And Philip Marlowe thought that he lived in a corrupt civilization! He should have traveled to the Berlin of 1936. There, his fellow private eye Bernhard Gunther could have shown him what it’s like to go down streets that are really mean. In capital of Hitler’s Reich, the would-be knight-errant faces challenges that make Marlowe’s tribulations in greater Los Angeles seem about as vexing as a day at Santa Monica Beach. Up to a point, the imaginary realms in which these two imaginary sleuths ply their trade do have much in common. Each world is morally septic at its core. In Gunther’s Germany as in Marlowe’s Southern California, a cadre of image makers beguile the masses by offering visions of personal power and physical perfection—visions that, effect, provide cover for a class of goons who run the place down at the mean-street level. In both settings, the goons find cohorts and victims among ethically rudderless rich folk, and among a surprisingly large population of women who are emotionally lost, dangerously beautiful, and usually blonde. The goons in Nazi Germany, though, are more Teutonically efficient than their L.A. counterparts, and their brutal sway over the land gives the Bernie Gunthers in their midst very little room to operate. Gunther, the grizzled antihero of this first tale in a trilogy by Kerr (which has since grown to encompass seven volumes, and counting), fits the classic mold of a fictional private eye. He’s an ex-cop whose reasons for going it alone lie in a gray zone between ignominy and integrity. Sure, he hates the Nazis, but he’s no saint-in-a-trenchcoat; when he takes a case, his goal is not to save a soul but to earn a fair Pfennig.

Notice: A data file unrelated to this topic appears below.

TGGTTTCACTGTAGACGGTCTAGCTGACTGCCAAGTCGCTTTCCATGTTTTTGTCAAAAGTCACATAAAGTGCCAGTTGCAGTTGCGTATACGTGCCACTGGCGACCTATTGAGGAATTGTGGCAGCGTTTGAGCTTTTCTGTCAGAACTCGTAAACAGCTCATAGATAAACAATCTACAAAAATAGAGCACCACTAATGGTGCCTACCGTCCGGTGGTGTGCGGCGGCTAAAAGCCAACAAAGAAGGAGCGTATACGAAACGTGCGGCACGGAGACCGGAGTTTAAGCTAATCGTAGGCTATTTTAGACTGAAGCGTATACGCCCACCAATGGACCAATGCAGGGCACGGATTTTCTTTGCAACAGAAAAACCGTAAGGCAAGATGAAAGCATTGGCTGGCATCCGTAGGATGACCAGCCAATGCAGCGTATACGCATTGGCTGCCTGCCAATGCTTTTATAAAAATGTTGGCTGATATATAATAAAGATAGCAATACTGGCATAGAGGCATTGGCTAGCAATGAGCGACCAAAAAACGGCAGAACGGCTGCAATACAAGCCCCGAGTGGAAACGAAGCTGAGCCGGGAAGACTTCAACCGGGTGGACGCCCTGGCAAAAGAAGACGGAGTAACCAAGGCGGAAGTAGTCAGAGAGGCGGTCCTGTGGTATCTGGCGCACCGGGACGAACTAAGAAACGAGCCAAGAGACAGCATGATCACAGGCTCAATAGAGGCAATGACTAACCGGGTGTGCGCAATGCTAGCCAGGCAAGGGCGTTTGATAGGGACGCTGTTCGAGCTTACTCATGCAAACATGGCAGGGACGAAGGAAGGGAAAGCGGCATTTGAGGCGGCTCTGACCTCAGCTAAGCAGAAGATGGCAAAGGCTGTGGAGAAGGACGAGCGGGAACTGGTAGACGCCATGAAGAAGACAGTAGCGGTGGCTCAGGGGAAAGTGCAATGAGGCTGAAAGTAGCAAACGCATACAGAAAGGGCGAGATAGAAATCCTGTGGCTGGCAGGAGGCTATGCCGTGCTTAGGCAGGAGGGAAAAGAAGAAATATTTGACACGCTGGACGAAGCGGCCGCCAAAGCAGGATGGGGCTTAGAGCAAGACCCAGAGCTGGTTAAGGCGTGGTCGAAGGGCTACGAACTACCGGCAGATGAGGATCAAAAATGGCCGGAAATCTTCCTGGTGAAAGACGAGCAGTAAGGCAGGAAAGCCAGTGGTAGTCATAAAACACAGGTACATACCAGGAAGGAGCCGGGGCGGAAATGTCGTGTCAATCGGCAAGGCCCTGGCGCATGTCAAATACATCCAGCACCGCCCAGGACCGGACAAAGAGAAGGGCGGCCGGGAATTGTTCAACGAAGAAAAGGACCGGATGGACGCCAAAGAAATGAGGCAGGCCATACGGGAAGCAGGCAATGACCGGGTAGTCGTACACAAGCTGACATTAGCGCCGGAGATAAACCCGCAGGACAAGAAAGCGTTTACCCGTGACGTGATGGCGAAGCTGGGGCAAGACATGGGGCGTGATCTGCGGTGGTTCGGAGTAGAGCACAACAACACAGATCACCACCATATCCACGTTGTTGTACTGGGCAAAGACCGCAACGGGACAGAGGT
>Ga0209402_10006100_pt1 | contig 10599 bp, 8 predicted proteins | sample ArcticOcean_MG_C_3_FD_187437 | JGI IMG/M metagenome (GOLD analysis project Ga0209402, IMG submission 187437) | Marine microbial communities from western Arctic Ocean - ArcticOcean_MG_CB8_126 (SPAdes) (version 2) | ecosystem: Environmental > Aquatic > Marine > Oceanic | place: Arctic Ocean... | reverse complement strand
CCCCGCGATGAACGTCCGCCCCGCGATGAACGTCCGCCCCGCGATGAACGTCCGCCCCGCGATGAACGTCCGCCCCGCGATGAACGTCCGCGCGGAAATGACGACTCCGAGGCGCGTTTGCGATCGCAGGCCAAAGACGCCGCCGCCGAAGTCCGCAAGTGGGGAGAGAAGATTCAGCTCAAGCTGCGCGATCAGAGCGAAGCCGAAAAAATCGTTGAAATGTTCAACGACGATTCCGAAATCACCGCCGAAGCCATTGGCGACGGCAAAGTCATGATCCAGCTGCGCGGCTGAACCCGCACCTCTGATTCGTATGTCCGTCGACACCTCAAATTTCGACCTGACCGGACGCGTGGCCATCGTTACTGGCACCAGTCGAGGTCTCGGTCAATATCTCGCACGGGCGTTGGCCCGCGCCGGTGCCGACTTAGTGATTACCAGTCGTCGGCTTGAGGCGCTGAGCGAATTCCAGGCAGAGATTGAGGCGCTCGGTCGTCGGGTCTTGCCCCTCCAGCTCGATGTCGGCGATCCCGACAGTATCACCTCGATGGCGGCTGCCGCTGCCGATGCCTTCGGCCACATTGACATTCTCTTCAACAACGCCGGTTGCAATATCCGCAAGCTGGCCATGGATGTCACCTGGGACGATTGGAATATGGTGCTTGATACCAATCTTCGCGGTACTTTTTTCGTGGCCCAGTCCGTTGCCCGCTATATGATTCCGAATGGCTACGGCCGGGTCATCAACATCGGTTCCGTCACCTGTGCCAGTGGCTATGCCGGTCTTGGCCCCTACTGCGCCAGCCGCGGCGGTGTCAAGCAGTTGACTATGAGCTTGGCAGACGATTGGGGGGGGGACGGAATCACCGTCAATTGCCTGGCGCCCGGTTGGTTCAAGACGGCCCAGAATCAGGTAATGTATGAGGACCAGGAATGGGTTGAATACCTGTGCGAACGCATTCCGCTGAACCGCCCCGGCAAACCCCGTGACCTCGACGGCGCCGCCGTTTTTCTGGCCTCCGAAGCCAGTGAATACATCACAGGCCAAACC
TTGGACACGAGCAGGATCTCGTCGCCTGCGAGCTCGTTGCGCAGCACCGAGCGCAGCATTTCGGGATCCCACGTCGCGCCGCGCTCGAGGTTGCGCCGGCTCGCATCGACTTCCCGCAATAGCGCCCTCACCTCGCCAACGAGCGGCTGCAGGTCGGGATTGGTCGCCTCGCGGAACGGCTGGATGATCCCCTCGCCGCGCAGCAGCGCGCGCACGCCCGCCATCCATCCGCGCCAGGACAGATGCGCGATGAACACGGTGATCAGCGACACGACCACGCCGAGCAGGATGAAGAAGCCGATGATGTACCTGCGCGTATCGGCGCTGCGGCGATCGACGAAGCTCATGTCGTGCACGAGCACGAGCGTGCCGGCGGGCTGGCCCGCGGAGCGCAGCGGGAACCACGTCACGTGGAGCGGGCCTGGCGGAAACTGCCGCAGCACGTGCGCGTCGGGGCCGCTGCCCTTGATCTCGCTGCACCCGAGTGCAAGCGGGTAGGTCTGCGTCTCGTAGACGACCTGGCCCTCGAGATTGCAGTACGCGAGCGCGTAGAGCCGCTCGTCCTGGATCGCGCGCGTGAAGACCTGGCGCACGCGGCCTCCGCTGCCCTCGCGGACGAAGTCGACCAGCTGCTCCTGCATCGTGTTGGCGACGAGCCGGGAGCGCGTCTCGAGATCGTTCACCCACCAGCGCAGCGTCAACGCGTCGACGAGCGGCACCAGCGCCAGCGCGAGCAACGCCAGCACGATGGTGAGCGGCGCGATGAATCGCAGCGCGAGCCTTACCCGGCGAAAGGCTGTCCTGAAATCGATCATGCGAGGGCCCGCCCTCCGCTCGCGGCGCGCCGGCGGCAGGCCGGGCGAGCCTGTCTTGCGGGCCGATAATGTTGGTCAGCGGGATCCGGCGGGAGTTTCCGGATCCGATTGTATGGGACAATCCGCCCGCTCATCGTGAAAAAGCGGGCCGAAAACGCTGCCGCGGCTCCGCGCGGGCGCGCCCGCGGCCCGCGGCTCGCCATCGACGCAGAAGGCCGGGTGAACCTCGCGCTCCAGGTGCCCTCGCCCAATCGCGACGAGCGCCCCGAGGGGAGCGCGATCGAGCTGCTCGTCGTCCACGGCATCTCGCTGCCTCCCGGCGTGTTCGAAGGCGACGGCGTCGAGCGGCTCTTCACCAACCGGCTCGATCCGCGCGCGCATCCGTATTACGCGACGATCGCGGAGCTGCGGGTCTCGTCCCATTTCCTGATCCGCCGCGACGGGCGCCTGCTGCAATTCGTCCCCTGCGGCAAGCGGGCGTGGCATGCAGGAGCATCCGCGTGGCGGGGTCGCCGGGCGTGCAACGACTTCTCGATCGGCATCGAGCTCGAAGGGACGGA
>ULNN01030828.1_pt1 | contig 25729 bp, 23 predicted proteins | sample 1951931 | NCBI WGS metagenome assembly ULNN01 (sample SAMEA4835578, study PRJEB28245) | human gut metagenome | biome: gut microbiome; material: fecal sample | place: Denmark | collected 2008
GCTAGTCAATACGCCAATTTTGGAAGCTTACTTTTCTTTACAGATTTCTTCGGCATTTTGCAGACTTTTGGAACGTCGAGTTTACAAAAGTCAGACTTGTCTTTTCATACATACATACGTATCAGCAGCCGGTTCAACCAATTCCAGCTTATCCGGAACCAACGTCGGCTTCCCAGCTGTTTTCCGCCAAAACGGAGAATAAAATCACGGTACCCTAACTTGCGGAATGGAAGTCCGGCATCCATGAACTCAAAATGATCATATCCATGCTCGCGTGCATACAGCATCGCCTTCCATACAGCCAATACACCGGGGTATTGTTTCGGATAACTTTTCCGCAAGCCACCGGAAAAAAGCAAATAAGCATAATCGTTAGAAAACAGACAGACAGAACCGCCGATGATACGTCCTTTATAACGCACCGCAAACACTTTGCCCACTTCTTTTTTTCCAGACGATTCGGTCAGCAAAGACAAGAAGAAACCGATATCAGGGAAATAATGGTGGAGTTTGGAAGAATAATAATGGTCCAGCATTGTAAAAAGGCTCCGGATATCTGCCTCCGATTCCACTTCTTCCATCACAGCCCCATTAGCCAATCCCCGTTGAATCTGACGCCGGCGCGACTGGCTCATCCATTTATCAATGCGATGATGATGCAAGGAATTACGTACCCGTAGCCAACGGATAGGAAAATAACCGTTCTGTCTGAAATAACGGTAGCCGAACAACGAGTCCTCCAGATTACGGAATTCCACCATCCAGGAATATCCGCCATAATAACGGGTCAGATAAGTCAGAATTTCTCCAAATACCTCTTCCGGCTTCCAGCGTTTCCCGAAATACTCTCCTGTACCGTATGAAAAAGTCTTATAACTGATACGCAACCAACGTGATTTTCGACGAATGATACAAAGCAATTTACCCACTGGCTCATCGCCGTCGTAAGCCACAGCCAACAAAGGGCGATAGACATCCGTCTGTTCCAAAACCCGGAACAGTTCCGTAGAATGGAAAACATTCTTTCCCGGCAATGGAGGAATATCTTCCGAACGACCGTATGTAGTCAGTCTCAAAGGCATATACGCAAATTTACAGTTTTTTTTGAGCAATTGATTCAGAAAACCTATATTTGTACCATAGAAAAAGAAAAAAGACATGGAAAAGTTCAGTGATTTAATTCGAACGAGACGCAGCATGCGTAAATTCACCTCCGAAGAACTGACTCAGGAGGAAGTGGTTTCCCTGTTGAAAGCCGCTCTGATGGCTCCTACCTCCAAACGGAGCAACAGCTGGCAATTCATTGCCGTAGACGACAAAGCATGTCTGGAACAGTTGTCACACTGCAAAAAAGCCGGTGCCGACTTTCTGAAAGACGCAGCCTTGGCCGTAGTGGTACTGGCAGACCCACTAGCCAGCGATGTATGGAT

In its beginnings, at least, the case here is one that Marlowe would recognize. Hired by a steel magnate to investigate the murder of his daughter and son-in-law, and also to recover a stolen necklace,Gunther starts out by rattling the cages of the criminal underclass, seeking clues from those who traffick in stolen goods, discounted lives, or both. In short order, though, his efforts rile the criminal overclass that runs the country. Members of the SS, the SA, and the Gestapo, and even Prime Minister Hermann Goering, take an unsettling interest in his work. Finally, after undergoing a host of beatings, a pair of seductions (one manipulative, one not), and a painful and painstakingly described stay at the Dachau concentration camp, Gunther succeeds about as well as an honest shamus in the Third Reich could ever hope to do. He finds the necklace, identifies a perpetrator for each of the many homicides that clutter his trail, and uncovers more information than he wants to have about the inner workings of the Nazi system. Still, one mystery of great personal importance to him remains open. What begins and mostly unfolds as an artful pastiche of the American detective story ends on a dark note that has a distinctly European ring to it: An echo from the world as envisioned by Kafka resounds in the distance. The detective has mastered one series of crimes, but he and the reader both sense that something unfathomably worse lies in the offing.